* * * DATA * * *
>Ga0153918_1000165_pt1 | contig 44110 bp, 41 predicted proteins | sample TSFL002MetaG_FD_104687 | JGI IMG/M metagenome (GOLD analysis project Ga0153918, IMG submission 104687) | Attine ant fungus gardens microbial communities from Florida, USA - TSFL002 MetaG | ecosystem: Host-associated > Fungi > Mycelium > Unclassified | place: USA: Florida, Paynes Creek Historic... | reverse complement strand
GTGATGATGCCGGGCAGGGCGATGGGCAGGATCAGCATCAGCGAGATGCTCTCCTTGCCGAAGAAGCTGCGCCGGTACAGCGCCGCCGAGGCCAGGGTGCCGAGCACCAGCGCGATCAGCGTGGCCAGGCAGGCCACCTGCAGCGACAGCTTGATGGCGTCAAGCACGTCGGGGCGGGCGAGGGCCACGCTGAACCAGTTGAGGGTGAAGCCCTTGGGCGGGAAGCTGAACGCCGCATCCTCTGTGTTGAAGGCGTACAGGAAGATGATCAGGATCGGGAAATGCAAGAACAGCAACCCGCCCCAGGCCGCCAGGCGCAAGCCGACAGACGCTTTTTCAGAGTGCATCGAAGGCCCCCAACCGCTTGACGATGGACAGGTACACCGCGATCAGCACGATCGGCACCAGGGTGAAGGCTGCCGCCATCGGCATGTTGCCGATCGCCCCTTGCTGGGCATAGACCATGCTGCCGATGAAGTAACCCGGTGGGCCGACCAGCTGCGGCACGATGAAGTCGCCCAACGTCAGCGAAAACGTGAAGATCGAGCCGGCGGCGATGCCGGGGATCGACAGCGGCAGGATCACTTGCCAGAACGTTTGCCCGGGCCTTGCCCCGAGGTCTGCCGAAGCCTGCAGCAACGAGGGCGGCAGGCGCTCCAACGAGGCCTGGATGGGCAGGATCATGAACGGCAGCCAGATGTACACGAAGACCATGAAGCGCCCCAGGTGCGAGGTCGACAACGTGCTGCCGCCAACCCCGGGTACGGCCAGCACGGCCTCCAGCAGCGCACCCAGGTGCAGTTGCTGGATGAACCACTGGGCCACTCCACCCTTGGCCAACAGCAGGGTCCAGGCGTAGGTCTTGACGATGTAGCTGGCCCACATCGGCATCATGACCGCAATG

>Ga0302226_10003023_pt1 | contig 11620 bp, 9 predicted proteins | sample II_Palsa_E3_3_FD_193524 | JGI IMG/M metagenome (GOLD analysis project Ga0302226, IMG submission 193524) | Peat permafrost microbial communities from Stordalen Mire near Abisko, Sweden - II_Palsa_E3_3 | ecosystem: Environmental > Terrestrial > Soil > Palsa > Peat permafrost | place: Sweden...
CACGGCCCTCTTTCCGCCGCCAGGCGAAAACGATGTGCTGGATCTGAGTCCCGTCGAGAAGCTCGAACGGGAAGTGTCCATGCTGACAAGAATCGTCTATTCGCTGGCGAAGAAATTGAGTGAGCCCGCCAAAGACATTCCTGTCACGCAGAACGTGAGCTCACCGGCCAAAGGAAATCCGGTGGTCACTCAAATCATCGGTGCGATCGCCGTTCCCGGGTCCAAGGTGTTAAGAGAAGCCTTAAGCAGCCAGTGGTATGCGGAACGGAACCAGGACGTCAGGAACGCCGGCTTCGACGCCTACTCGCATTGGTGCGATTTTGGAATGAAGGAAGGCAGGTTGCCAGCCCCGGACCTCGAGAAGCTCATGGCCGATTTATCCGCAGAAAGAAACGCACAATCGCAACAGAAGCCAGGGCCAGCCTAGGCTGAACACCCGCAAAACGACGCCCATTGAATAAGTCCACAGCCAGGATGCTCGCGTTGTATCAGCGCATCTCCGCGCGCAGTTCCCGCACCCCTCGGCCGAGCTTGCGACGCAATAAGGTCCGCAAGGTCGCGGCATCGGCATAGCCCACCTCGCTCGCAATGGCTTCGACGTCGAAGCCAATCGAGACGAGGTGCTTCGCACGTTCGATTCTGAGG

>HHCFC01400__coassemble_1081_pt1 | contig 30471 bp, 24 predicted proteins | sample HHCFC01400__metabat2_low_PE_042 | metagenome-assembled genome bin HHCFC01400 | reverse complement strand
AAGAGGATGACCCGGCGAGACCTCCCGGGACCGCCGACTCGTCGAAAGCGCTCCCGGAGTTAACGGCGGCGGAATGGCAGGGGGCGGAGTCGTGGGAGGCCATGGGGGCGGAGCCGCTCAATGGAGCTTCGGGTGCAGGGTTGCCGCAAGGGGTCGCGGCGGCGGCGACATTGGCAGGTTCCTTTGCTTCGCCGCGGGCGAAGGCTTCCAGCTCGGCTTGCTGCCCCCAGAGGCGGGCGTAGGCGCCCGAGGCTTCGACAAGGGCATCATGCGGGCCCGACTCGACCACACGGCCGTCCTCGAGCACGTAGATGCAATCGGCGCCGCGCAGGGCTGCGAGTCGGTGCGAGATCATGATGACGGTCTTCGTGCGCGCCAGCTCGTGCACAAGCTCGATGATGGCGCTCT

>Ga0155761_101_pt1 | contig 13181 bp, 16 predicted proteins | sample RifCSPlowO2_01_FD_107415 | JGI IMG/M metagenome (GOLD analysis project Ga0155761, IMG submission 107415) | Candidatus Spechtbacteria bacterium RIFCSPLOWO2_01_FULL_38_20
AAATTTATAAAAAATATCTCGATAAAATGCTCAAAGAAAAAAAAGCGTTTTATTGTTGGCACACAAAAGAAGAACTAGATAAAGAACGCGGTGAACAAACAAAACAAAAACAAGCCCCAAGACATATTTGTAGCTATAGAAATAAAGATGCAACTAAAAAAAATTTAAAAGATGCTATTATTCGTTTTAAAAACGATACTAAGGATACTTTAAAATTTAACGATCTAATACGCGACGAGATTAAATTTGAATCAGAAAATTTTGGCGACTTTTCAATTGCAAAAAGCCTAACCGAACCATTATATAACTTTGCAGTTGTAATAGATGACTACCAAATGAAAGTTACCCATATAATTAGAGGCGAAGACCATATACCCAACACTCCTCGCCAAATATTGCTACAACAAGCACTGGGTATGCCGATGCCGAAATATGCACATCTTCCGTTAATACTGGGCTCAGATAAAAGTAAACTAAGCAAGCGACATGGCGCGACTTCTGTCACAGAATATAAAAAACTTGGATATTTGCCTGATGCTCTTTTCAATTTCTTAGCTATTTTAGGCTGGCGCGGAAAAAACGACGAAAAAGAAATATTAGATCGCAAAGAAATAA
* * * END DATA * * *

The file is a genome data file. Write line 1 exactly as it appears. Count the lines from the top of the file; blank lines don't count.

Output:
>Ga0153918_1000165_pt1 | contig 44110 bp, 41 predicted proteins | sample TSFL002MetaG_FD_104687 | JGI IMG/M metagenome (GOLD analysis project Ga0153918, IMG submission 104687) | Attine ant fungus gardens microbial communities from Florida, USA - TSFL002 MetaG | ecosystem: Host-associated > Fungi > Mycelium > Unclassified | place: USA: Florida, Paynes Creek Historic... | reverse complement strand